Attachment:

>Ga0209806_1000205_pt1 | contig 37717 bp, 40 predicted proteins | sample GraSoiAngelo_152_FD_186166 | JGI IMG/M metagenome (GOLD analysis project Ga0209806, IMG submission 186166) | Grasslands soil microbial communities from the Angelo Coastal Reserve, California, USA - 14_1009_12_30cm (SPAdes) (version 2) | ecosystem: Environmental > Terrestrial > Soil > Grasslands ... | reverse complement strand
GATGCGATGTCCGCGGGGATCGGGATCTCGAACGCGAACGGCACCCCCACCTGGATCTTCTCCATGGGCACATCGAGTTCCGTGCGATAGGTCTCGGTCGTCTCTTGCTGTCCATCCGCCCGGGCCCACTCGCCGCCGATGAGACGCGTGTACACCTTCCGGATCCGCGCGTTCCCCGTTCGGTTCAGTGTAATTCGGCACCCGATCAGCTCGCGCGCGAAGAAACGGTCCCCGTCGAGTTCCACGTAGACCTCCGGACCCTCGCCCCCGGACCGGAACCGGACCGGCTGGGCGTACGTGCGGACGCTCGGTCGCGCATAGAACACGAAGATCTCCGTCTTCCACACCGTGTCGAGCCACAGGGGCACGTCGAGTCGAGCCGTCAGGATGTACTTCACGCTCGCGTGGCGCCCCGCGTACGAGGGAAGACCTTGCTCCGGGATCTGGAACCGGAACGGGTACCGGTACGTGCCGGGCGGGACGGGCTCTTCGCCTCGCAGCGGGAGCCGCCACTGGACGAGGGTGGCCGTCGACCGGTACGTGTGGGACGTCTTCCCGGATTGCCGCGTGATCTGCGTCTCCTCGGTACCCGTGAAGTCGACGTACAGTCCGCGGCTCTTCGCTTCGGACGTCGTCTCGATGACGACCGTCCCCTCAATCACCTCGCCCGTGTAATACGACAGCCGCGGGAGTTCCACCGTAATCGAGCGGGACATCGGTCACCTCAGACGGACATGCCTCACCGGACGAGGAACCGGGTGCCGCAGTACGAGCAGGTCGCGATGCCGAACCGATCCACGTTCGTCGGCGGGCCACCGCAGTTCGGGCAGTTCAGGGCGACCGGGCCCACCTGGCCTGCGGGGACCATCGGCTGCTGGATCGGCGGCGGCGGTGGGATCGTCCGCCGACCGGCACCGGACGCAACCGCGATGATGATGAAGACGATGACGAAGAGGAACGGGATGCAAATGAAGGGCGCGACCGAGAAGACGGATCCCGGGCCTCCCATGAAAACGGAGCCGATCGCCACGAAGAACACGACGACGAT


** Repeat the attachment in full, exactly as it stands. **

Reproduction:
>Ga0209806_1000205_pt1 | contig 37717 bp, 40 predicted proteins | sample GraSoiAngelo_152_FD_186166 | JGI IMG/M metagenome (GOLD analysis project Ga0209806, IMG submission 186166) | Grasslands soil microbial communities from the Angelo Coastal Reserve, California, USA - 14_1009_12_30cm (SPAdes) (version 2) | ecosystem: Environmental > Terrestrial > Soil > Grasslands ... | reverse complement strand
GATGCGATGTCCGCGGGGATCGGGATCTCGAACGCGAACGGCACCCCCACCTGGATCTTCTCCATGGGCACATCGAGTTCCGTGCGATAGGTCTCGGTCGTCTCTTGCTGTCCATCCGCCCGGGCCCACTCGCCGCCGATGAGACGCGTGTACACCTTCCGGATCCGCGCGTTCCCCGTTCGGTTCAGTGTAATTCGGCACCCGATCAGCTCGCGCGCGAAGAAACGGTCCCCGTCGAGTTCCACGTAGACCTCCGGACCCTCGCCCCCGGACCGGAACCGGACCGGCTGGGCGTACGTGCGGACGCTCGGTCGCGCATAGAACACGAAGATCTCCGTCTTCCACACCGTGTCGAGCCACAGGGGCACGTCGAGTCGAGCCGTCAGGATGTACTTCACGCTCGCGTGGCGCCCCGCGTACGAGGGAAGACCTTGCTCCGGGATCTGGAACCGGAACGGGTACCGGTACGTGCCGGGCGGGACGGGCTCTTCGCCTCGCAGCGGGAGCCGCCACTGGACGAGGGTGGCCGTCGACCGGTACGTGTGGGACGTCTTCCCGGATTGCCGCGTGATCTGCGTCTCCTCGGTACCCGTGAAGTCGACGTACAGTCCGCGGCTCTTCGCTTCGGACGTCGTCTCGATGACGACCGTCCCCTCAATCACCTCGCCCGTGTAATACGACAGCCGCGGGAGTTCCACCGTAATCGAGCGGGACATCGGTCACCTCAGACGGACATGCCTCACCGGACGAGGAACCGGGTGCCGCAGTACGAGCAGGTCGCGATGCCGAACCGATCCACGTTCGTCGGCGGGCCACCGCAGTTCGGGCAGTTCAGGGCGACCGGGCCCACCTGGCCTGCGGGGACCATCGGCTGCTGGATCGGCGGCGGCGGTGGGATCGTCCGCCGACCGGCACCGGACGCAACCGCGATGATGATGAAGACGATGACGAAGAGGAACGGGATGCAAATGAAGGGCGCGACCGAGAAGACGGATCCCGGGCCTCCCATGAAAACGGAGCCGATCGCCACGAAGAACACGACGACGAT